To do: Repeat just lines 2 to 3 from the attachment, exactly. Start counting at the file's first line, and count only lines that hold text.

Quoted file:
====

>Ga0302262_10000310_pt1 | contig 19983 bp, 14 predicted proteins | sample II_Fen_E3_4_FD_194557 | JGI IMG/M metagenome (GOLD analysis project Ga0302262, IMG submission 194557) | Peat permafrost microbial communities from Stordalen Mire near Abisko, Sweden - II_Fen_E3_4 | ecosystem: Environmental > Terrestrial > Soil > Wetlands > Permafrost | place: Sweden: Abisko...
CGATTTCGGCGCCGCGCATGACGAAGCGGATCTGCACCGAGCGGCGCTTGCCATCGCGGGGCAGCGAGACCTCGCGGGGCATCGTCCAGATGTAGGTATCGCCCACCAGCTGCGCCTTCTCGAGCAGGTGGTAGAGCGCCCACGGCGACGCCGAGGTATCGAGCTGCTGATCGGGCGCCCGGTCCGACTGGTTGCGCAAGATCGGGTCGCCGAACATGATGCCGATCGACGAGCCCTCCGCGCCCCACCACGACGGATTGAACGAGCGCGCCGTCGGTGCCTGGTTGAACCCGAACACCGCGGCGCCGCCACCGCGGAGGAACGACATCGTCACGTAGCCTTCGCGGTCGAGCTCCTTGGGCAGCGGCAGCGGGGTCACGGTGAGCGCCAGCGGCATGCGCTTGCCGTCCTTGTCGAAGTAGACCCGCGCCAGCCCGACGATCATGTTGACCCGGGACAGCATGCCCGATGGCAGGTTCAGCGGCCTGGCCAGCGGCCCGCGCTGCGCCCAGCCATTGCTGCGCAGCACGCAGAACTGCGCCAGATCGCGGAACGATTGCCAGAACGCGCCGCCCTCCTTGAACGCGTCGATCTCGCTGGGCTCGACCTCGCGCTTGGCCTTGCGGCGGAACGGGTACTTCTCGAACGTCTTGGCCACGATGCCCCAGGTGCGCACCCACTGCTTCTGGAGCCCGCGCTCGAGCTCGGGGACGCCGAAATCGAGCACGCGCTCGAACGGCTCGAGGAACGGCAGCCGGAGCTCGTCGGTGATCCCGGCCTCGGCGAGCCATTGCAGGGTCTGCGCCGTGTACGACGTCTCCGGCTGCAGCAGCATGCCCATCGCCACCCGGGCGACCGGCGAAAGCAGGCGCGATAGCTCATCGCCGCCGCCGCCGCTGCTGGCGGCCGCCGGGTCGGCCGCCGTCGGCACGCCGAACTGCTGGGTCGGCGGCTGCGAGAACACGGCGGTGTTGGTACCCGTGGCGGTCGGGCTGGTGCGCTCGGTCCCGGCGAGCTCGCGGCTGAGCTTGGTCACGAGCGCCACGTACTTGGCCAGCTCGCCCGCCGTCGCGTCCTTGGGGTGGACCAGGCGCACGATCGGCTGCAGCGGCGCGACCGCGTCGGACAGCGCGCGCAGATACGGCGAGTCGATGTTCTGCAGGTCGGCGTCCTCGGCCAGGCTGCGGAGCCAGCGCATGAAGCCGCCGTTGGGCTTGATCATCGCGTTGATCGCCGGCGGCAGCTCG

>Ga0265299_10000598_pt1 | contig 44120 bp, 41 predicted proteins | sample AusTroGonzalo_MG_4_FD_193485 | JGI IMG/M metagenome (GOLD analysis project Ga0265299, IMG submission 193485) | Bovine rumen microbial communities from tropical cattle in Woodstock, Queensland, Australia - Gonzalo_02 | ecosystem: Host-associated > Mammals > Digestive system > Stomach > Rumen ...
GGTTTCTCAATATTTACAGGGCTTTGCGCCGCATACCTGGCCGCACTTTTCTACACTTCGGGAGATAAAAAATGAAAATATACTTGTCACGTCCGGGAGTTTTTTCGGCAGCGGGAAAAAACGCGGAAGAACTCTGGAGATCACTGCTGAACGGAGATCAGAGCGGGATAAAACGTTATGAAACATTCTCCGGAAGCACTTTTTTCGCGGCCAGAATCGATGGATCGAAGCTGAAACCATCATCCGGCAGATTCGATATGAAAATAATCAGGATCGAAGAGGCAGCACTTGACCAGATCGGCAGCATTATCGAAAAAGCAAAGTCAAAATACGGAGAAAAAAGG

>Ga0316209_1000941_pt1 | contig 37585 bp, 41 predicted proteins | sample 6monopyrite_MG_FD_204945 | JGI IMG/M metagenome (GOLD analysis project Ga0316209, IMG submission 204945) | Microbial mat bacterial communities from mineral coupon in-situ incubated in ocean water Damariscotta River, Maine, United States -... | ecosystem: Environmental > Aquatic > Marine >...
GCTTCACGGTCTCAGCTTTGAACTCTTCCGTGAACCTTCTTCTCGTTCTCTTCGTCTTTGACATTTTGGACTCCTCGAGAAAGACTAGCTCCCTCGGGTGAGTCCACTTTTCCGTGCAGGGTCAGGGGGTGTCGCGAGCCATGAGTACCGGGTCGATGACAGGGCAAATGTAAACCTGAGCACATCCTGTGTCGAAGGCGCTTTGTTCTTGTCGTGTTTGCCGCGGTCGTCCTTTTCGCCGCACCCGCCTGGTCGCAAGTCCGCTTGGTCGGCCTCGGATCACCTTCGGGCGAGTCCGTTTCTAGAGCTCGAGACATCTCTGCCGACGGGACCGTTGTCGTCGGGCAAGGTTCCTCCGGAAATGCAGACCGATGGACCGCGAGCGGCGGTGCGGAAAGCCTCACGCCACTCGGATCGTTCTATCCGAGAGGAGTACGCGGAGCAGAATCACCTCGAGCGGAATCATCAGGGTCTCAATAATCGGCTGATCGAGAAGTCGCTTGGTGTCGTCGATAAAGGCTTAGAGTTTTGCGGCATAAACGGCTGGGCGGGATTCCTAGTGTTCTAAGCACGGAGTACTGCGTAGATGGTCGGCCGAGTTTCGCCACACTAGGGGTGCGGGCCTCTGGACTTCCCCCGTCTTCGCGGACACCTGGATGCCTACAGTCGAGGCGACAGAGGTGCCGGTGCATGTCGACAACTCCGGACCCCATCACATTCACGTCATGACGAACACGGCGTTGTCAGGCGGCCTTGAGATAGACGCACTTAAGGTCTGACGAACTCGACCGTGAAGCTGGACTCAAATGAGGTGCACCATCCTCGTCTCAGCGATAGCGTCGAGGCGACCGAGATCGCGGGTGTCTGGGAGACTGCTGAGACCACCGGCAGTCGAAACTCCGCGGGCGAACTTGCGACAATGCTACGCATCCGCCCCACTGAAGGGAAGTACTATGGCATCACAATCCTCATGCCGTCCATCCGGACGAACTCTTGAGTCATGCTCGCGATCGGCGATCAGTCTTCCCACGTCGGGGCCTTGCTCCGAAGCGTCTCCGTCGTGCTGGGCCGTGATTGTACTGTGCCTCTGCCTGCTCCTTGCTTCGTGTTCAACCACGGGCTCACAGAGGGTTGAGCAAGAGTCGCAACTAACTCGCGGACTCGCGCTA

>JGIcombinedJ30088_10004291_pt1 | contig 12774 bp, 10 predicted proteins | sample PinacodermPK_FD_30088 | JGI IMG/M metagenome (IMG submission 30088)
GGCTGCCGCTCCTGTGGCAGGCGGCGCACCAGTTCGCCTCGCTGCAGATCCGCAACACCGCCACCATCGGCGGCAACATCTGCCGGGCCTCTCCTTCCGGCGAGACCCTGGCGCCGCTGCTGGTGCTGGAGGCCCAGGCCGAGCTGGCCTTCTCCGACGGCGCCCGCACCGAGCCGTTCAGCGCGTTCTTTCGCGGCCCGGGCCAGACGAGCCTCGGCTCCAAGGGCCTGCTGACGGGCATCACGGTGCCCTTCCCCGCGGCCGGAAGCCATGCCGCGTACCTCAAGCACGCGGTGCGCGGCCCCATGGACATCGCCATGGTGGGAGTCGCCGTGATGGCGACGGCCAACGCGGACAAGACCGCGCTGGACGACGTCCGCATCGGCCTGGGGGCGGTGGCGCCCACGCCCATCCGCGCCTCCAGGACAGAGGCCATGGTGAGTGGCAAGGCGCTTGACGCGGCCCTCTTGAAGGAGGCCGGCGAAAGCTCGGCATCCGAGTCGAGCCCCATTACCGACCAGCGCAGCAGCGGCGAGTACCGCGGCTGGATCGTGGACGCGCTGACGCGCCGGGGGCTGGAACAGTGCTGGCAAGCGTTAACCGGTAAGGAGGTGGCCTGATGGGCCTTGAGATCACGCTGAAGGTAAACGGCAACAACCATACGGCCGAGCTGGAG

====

CGATTTCGGCGCCGCGCATGACGAAGCGGATCTGCACCGAGCGGCGCTTGCCATCGCGGGGCAGCGAGACCTCGCGGGGCATCGTCCAGATGTAGGTATCGCCCACCAGCTGCGCCTTCTCGAGCAGGTGGTAGAGCGCCCACGGCGACGCCGAGGTATCGAGCTGCTGATCGGGCGCCCGGTCCGACTGGTTGCGCAAGATCGGGTCGCCGAACATGATGCCGATCGACGAGCCCTCCGCGCCCCACCACGACGGATTGAACGAGCGCGCCGTCGGTGCCTGGTTGAACCCGAACACCGCGGCGCCGCCACCGCGGAGGAACGACATCGTCACGTAGCCTTCGCGGTCGAGCTCCTTGGGCAGCGGCAGCGGGGTCACGGTGAGCGCCAGCGGCATGCGCTTGCCGTCCTTGTCGAAGTAGACCCGCGCCAGCCCGACGATCATGTTGACCCGGGACAGCATGCCCGATGGCAGGTTCAGCGGCCTGGCCAGCGGCCCGCGCTGCGCCCAGCCATTGCTGCGCAGCACGCAGAACTGCGCCAGATCGCGGAACGATTGCCAGAACGCGCCGCCCTCCTTGAACGCGTCGATCTCGCTGGGCTCGACCTCGCGCTTGGCCTTGCGGCGGAACGGGTACTTCTCGAACGTCTTGGCCACGATGCCCCAGGTGCGCACCCACTGCTTCTGGAGCCCGCGCTCGAGCTCGGGGACGCCGAAATCGAGCACGCGCTCGAACGGCTCGAGGAACGGCAGCCGGAGCTCGTCGGTGATCCCGGCCTCGGCGAGCCATTGCAGGGTCTGCGCCGTGTACGACGTCTCCGGCTGCAGCAGCATGCCCATCGCCACCCGGGCGACCGGCGAAAGCAGGCGCGATAGCTCATCGCCGCCGCCGCCGCTGCTGGCGGCCGCCGGGTCGGCCGCCGTCGGCACGCCGAACTGCTGGGTCGGCGGCTGCGAGAACACGGCGGTGTTGGTACCCGTGGCGGTCGGGCTGGTGCGCTCGGTCCCGGCGAGCTCGCGGCTGAGCTTGGTCACGAGCGCCACGTACTTGGCCAGCTCGCCCGCCGTCGCGTCCTTGGGGTGGACCAGGCGCACGATCGGCTGCAGCGGCGCGACCGCGTCGGACAGCGCGCGCAGATACGGCGAGTCGATGTTCTGCAGGTCGGCGTCCTCGGCCAGGCTGCGGAGCCAGCGCATGAAGCCGCCGTTGGGCTTGATCATCGCGTTGATCGCCGGCGGCAGCTCG

>Ga0265299_10000598_pt1 | contig 44120 bp, 41 predicted proteins | sample AusTroGonzalo_MG_4_FD_193485 | JGI IMG/M metagenome (GOLD analysis project Ga0265299, IMG submission 193485) | Bovine rumen microbial communities from tropical cattle in Woodstock, Queensland, Australia - Gonzalo_02 | ecosystem: Host-associated > Mammals > Digestive system > Stomach > Rumen ...